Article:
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Small businesses want more help from dept, Sefa amid COVID storm

The department mandated the Sefa to administer the R513-million fund. Around 35,865 applications were received from small businesses. But only 14,800 were fully completed, and 1497 approved.

Picture: 123rf.com

Author: Tebogo Mokwena

Read more small business good news on Vutivi Business News.

The COVID-19 SMME Debt Relief Fund is regarded as a double-edged sword by its beneficiaries. This was revealed during a Parliamentary oversight meeting by the Portfolio Committee on Small Business Development in March 2021. While beneficiaries lauded the fund for helping with some financial strain brought on by the lockdown, they want the Department of Small Business Development and the Small Enterprise Finance Agency (Sefa) to either give repayment breaks or scrap them altogether.

The department mandated the Sefa to administer the R513-million fund. Around 35,865 applications were received from small businesses. But only 14,800 were fully completed, and 1497 approved. The committee invited 12 beneficiaries across various sectors from each province to share their experiences. According to the department, a large number of recipients were women (491 beneficiaries at 32.8%), followed by the youth (311 beneficiaries at 20.8%). KPL Die Casting, a 23-year-old street lighting company, told the committee that without the funding, it would not have survived the lockdown.

“Thanks to the relief fund, business is running smoothly,” the company’s spokesperson said. Lapologa BnB, which operates in the hospitality industry, said that the fund ensured that none of its employees were retrenched. It was also able to expand and open a self-catering branch in Polokwane. Lapologa reported that it had employed 10 people at its Tzaneen branch, and four in Polokwane. It had also given students from Further Education and Training colleges an opportunity to gain experience when their BnBs were fully booked.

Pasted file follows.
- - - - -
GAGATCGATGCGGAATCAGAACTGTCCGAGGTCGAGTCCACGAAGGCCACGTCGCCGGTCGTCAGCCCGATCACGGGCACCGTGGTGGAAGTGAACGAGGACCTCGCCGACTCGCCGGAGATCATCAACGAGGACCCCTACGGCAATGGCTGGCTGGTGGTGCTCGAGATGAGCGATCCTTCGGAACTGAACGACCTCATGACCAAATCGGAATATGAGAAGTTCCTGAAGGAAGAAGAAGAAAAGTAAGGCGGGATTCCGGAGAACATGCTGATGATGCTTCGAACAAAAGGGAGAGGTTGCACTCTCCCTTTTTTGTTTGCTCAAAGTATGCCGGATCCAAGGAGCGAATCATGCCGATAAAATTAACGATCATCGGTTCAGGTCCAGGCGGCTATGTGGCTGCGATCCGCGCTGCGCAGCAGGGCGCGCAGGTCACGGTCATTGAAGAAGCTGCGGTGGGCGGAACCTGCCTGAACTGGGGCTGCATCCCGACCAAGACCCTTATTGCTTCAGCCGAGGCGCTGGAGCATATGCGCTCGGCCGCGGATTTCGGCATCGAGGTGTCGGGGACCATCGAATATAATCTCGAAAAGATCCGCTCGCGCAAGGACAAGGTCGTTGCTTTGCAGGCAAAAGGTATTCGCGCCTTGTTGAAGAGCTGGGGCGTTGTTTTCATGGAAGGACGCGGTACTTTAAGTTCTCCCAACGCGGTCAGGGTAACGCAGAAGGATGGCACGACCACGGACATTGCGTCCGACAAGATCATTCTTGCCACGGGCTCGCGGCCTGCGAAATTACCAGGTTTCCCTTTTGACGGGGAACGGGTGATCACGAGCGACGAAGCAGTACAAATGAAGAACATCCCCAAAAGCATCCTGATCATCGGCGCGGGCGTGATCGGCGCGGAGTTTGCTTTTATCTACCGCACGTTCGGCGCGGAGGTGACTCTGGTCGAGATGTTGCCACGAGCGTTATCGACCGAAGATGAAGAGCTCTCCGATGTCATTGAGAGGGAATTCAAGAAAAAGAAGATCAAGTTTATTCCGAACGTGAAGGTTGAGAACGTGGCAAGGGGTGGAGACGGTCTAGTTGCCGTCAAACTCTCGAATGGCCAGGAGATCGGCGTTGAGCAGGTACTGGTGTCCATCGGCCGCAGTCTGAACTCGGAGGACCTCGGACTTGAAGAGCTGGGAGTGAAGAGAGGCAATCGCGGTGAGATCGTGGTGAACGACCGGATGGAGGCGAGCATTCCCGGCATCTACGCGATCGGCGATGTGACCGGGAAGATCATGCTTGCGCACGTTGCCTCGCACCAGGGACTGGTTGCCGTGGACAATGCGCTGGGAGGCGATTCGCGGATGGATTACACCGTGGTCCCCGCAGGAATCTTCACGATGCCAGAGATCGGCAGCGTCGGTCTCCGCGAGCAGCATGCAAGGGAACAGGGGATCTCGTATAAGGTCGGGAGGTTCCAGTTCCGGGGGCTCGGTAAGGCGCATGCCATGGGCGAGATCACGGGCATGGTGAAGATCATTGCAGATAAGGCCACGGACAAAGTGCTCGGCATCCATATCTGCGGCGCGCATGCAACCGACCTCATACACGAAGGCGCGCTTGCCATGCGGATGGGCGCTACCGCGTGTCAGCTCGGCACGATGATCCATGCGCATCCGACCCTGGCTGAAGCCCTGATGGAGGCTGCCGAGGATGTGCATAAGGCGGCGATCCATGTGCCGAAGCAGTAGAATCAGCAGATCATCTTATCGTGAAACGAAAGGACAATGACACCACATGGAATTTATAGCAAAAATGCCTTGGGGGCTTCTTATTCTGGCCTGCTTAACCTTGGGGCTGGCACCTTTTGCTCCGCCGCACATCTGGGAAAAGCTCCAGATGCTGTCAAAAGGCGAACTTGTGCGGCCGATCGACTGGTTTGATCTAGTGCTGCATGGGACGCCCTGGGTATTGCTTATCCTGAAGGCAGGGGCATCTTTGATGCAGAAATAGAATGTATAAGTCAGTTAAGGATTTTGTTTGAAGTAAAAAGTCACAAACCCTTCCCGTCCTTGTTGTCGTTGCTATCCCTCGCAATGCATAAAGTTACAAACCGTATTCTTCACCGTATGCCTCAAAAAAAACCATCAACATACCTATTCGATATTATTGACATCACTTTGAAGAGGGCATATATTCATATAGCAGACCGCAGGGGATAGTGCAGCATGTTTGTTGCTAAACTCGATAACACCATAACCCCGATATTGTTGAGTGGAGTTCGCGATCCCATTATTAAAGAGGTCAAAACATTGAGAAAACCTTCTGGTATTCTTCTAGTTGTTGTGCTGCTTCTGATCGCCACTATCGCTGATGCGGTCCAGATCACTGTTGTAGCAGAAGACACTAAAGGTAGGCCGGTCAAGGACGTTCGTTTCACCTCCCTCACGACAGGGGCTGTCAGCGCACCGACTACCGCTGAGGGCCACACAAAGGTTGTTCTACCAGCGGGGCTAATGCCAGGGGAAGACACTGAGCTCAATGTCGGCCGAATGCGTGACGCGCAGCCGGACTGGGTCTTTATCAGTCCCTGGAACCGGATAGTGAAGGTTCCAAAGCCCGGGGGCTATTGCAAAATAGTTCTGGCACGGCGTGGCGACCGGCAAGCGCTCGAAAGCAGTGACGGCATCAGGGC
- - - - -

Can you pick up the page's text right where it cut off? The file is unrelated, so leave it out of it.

Lapologa requested that the Sefa award a three to six-month repayment holiday to beneficiaries. Waterfront Guesthouse, which started 14 years ago in Upington in the Northern Cape, told the committee it had plans to expand, but this was put on ice due to the lockdown. Although thankful for the fund, the guesthouse’s representatives regarded it as a liability because they would have to repay the loan. It has made written requests to have a three-month payment holiday as the tourism sector was the hardest hit. But no response has been received from the Sefa.

White Hills Trading, which falls in the hospitality sector and does baking, events management and catering, said it had secured a crucial lease agreement and paid employees thanks to the money. Libra Joiners and Interiors from Cape Town recommended that government look at abolishing the loan repayments. “SMMEs fall in the same category as unemployed who received R350 but don’t need to pay it back,” the company said. It urged committee members that no matter their political affiliations, they should strongly consider the man on the street whose priority was to put food on the table.

Committee chairperson Violet Siwela appeared to agree with the recipients, saying she was concerned that SMMEs were burdened with repayments. She recommended that the department and the Sefa consider devising suitable repayment strategies.

“It is not the beneficiaries’ duty to develop repayment strategies. Since this is a debt relief fund, it must therefore relieve the beneficiaries,” Siwela said. Small businesses have been earmarked by the government to help boost economic growth and be the largest job creators over the next 10 years.

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